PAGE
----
Although many people in Israel and the United States have been focused on political elections, I am still reflecting on the interfaith coalition that was forged during the ten day study mission to Israel and Palestine, Sharing Perspectives/ Path of Abraham, which I co-led for the fourth time. As an introduction to our program, Rev. Dr. Karen Hamilton of Toronto, Imam Ibrahim Mogra of Britain and I shared thoughts about the idea of pilgrimage in Jewish, Christian and Muslim traditions. This is what I taught about pilgrimage and Zionism.
My teacher, Rabbi Abraham Joshua Heschel, wrote that he could never be lost because he knows that he is a descendent of Abraham and that he is going to the days of the Messiah. In the Torah tradition, pilgrimage is not simply movement, it is going in a direction, a vector toward Jerusalem, toward a promised messianic moment.
In Hebrew, pilgrimage (oleh regel) is “to ascend on foot” during the three pilgrimage festivals: Passover, Shavuot and Sukkot. The Hebrew word for pilgrimage is hag, similar to the Arabic hajj, based on the root word which means “circle”. A pilgrimage is a journey where we go out and circle back, returning from it transformed.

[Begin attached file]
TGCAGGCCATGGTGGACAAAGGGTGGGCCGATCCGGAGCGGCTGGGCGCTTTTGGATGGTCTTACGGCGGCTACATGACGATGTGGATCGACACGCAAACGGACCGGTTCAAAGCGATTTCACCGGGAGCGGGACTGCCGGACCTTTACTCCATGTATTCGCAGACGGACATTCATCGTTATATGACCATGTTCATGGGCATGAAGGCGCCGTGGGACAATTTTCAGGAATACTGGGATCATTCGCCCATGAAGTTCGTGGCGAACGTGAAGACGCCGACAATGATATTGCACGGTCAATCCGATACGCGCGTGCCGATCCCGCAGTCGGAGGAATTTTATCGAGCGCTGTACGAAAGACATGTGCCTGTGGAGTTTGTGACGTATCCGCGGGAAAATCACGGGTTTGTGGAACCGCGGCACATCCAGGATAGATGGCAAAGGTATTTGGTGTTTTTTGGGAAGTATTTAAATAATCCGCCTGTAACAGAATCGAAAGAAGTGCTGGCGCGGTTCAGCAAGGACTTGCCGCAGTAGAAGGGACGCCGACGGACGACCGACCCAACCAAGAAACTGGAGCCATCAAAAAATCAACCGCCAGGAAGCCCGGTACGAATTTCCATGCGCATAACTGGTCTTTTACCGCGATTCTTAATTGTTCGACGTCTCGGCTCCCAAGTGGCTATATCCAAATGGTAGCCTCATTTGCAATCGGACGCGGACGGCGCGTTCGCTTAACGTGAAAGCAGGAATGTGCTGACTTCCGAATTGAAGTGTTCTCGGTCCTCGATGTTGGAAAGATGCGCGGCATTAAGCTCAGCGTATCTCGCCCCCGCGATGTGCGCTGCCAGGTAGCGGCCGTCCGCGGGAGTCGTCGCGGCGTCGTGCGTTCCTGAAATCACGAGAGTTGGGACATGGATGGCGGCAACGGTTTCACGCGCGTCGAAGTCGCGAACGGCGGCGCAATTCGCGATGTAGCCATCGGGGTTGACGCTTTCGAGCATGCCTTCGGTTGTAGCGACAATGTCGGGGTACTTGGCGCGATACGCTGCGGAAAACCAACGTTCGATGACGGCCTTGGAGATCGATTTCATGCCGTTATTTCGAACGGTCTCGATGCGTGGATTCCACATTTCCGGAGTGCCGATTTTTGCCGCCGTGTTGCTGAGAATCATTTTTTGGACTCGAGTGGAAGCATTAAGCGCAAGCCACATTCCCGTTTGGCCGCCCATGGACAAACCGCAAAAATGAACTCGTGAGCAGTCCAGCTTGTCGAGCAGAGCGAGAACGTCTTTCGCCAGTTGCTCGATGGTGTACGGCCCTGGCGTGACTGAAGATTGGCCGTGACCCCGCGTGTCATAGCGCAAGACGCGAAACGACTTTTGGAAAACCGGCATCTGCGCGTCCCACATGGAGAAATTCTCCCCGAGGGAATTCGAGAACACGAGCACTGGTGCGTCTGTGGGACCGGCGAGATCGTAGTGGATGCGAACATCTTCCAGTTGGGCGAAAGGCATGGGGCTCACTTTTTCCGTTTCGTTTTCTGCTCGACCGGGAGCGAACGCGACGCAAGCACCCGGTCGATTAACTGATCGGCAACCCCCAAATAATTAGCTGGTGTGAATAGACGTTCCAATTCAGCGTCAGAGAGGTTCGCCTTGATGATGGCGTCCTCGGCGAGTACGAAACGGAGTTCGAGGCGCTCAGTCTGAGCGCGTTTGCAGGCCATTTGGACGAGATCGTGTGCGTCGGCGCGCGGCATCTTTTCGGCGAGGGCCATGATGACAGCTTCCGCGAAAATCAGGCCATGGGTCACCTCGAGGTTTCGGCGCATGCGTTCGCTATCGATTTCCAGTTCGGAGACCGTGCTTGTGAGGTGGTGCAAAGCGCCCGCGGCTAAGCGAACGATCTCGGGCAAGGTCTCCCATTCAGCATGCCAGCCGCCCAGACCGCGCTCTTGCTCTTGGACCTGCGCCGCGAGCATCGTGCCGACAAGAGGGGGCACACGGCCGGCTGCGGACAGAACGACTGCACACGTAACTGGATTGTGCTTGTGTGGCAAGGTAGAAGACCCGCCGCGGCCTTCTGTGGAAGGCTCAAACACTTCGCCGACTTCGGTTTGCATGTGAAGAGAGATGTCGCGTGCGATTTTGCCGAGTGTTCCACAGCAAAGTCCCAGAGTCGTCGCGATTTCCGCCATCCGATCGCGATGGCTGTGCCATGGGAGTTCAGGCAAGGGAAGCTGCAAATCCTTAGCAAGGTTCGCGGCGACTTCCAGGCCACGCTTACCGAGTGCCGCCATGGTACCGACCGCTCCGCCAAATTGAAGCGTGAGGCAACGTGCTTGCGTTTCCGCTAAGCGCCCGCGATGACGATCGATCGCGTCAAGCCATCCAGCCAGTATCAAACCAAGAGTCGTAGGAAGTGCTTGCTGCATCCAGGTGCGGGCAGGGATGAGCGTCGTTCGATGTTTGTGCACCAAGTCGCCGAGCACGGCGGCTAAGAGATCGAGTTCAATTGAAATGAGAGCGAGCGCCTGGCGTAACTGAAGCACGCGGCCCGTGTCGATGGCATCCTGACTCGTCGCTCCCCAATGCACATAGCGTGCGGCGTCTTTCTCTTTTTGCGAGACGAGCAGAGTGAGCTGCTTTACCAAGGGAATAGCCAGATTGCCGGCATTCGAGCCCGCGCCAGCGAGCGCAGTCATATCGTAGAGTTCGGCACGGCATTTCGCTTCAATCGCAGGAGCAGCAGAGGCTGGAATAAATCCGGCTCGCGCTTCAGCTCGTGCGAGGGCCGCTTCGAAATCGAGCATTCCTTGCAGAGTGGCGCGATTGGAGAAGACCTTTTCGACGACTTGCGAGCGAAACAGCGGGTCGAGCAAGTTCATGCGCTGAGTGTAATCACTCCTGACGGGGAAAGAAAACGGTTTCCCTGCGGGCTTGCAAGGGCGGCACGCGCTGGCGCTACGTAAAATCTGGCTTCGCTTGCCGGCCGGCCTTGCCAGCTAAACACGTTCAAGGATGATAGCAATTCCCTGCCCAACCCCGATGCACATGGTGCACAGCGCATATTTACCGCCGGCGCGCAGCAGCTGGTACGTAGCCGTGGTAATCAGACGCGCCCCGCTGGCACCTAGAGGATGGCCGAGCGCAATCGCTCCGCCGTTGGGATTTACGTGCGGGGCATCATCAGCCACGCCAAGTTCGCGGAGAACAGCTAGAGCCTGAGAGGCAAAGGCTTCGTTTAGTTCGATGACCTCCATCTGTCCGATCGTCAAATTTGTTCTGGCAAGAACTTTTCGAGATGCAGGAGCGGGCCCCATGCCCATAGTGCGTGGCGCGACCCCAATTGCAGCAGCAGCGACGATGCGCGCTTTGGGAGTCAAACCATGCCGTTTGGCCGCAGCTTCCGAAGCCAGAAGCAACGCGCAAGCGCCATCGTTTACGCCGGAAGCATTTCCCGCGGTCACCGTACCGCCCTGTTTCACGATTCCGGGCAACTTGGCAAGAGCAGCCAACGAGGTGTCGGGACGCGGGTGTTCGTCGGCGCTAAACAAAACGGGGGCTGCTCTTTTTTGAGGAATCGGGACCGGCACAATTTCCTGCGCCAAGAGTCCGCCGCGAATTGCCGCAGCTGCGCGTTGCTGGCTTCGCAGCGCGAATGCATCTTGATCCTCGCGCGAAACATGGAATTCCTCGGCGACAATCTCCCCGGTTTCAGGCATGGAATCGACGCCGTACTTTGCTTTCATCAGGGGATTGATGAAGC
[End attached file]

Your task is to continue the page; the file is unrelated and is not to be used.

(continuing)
Where do Jews go? “To the place the Eternal your God will choose as a dwelling for his Name” (Deut 12.5). Where is that place? The same location to which God directed Avram: “to the land of Moriah… to the place God had told him… And Avram called the name of that place …on the mountain of the Eternal it shall be seen” Genesis 22). Another tradition also links this place with Eden, "A river went out of Eden to water the garden, and then it parted and became four tributaries” (Gen 2:11).
The Temple Mount in Jerusalem is understood by Jewish tradition to be Mount Moriah, the place where Adam and Eve were buried, "ground zero”, the place that links heaven and earth, where the order of the universe is maintained through ritual and rite. We, too, ascended there.